Obviously having good control is important, along with a healthy lifestyle and weight. My husband, who has been type 1 for 25 years now says that having diabetes has made him much more focused on being healthy. Had he of not had type 1 D he reckons he would have lead a much unhealthier lifestyle and not lived very long anyway!
  9. sugar2

    sugar2 Active Member

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    I think Jopar was spot on!

    Look after yourself,and hopefully technology will keep improving. I am still dreaming about the CGM that interacts with a pump, and maintains my perfect BG. Even in the past few years, it has got closer..maybe not here for everyone, but maybe soon!

    I am 33 years in, and when I started, we had to pee on a tablet, and hope it stayed blue....if it went orange, then you had sugar :cry: ...then we had sticks to wee on, and then blood tests, and now pumps etc. Insulin technology is improving...i know we debate whether some things are an improvemnt or not, but it does give me hope.
  10. annabanana81

    annabanana81 Member

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    Hey :)
    Don't let this one email get you down. It was written specifically to scare you and others into donating money. So many things affect life expectancy now and give you this that or the other disease... If we listened to all of them, we would never eat, drink, sleep on the wrong side, sit down for too long, stand up for too long.... Honestly Im surprised we haven't been told how to blow our nose because a certain way may kill us!!!!!!
    Live life to the full, don't let diabetes get in the way, find other ways to do things. I was diagnosed type 1 2 years ago at 27 yrs old, everyone else was so dam worried I decided I didn't need to worry too! I eat properly (with a knife and fork!!) I exercise when I can, but I don't beat myself up about it when I can't. I know that I don't get better very easily now, I got swine flu 7 months after being diagnosed, then pleurisy! Sure things happen, and you can't stop most of it, so don't worry too much, and enjoy the good days. When you have a bad day, and someone is looking after you. Don't be upset you need looking after, be glad that someone loves you enough to be there for you.
    And remember, on forums like this, there is always someone there to cheer you up :)
    Take care, Anna x
    Code:
    [code]
    [/code] :p
  11. RoseRodent

    RoseRodent Member

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    Remember that this statistic is not only manipulated for fund-raising purposes but includes everyone with different ranges of control. It includes the teenager who denies she has diabetes, never tests, doesn't take her insulin and hasn't been to the clinic since diagnosis. It includes the youth admitted to hospital with sugars so high he's still critical and he decides to go home.(This is not anti-teen prejudice, these just happen to be both people I have met) It includes the diabetic abusing "recreational" drugs. It includes the diabetic alcoholic. It includes the insulin abusers who have found out how to use their diabetes to lose weight.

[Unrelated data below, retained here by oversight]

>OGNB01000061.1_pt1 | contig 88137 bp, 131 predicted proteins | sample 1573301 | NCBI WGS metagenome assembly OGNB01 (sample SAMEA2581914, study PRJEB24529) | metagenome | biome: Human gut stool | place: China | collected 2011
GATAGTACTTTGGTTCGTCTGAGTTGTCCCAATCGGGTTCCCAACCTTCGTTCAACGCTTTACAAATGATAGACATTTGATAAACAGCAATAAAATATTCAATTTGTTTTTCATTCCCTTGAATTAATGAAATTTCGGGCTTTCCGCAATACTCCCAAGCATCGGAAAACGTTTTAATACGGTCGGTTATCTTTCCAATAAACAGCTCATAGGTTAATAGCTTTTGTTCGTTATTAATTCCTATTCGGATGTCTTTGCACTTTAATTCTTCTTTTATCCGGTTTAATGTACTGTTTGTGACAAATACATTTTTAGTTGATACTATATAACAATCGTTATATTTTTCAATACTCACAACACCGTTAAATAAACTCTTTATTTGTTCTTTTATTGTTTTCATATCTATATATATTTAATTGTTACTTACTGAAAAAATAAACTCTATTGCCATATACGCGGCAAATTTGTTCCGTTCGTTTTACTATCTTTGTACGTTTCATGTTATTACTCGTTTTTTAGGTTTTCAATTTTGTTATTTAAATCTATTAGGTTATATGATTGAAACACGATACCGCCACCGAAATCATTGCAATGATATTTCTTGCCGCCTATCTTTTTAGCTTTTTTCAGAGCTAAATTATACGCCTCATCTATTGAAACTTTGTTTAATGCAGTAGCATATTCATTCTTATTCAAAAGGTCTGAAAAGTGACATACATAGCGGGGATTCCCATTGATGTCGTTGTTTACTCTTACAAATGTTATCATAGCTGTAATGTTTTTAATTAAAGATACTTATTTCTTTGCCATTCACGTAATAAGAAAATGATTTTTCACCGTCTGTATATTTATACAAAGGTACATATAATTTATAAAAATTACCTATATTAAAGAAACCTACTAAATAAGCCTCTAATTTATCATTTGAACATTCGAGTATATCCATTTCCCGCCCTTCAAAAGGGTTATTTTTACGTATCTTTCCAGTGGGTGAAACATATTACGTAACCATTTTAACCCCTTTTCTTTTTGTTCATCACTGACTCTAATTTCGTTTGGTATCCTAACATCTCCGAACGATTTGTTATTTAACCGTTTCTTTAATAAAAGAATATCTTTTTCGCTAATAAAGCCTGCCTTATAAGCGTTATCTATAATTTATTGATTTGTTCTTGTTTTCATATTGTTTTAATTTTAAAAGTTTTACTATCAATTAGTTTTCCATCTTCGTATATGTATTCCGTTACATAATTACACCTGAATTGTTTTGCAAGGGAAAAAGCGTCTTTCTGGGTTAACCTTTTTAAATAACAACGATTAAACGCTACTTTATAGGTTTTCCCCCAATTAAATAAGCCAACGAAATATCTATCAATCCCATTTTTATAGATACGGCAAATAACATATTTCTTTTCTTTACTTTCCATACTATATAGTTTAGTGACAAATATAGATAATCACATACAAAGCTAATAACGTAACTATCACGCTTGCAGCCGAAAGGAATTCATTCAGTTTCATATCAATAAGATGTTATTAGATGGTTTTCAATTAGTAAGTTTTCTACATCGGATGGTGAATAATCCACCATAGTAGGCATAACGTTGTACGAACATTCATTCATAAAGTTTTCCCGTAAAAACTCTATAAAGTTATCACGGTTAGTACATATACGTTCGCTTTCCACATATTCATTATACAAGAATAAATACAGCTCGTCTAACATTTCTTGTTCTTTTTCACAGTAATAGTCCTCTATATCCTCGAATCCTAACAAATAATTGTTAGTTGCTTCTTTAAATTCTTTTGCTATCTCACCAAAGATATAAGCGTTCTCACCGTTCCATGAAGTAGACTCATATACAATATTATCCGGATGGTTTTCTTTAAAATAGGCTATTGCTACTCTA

All of those people are not you, but they feed into the wider statistic of being T1 diabetic and then dying. Many of these people will have been on further diabetes interventions as early as their twenties, of course they have a reduced life expectancy if they are on dialysis by 35. The statistic either has not been broken down into good and poor control historically (longitudinal research of that nature ismind-bogglingly expensive) or they have decided not to break it down like that because it spoils their scary figure.
  12. douglaselliot

    douglaselliot Member

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    How irresponsible it is of Diabetes UK to publish on this website its report (Diabetes in the UK 2010: Key Statistics on Diabetes) which states that the average life expectancy of a type 1 diabetic is reduced by 'more than 20 years' So how long exactly is this, 25 years 30 years? Such vague (and therefore pointless) claims serve no purpose and merely add to the confusion (no wonder 'life expectancy and confusion' has appeared in a previous discussion forum on this website. What is 'average' anyway. Well done Diabetes UK for adding to this confusion

    Interestingly on this same website Diabetes UK refers to a new study from the Office of Population Research at Princeton University, which states that on average life expectancy of a diabetic is reduced by 8.5 years compared to a non diabetic. So which one is it, 8.5 or 20+?